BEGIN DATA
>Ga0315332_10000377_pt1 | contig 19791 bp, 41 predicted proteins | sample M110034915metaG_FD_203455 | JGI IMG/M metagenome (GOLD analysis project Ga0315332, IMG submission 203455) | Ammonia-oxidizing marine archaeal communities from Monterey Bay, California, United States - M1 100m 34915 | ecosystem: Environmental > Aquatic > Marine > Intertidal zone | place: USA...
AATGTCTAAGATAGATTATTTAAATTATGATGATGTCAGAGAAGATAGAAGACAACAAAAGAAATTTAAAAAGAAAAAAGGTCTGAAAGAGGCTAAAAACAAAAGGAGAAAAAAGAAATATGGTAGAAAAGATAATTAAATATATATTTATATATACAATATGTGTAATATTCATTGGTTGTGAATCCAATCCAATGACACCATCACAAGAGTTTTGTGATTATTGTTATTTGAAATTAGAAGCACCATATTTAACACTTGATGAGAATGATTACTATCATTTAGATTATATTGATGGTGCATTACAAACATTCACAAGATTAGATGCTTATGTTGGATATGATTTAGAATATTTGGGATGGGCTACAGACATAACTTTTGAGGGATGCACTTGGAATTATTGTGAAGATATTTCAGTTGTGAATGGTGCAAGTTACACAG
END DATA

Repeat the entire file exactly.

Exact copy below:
>Ga0315332_10000377_pt1 | contig 19791 bp, 41 predicted proteins | sample M110034915metaG_FD_203455 | JGI IMG/M metagenome (GOLD analysis project Ga0315332, IMG submission 203455) | Ammonia-oxidizing marine archaeal communities from Monterey Bay, California, United States - M1 100m 34915 | ecosystem: Environmental > Aquatic > Marine > Intertidal zone | place: USA...
AATGTCTAAGATAGATTATTTAAATTATGATGATGTCAGAGAAGATAGAAGACAACAAAAGAAATTTAAAAAGAAAAAAGGTCTGAAAGAGGCTAAAAACAAAAGGAGAAAAAAGAAATATGGTAGAAAAGATAATTAAATATATATTTATATATACAATATGTGTAATATTCATTGGTTGTGAATCCAATCCAATGACACCATCACAAGAGTTTTGTGATTATTGTTATTTGAAATTAGAAGCACCATATTTAACACTTGATGAGAATGATTACTATCATTTAGATTATATTGATGGTGCATTACAAACATTCACAAGATTAGATGCTTATGTTGGATATGATTTAGAATATTTGGGATGGGCTACAGACATAACTTTTGAGGGATGCACTTGGAATTATTGTGAAGATATTTCAGTTGTGAATGGTGCAAGTTACACAG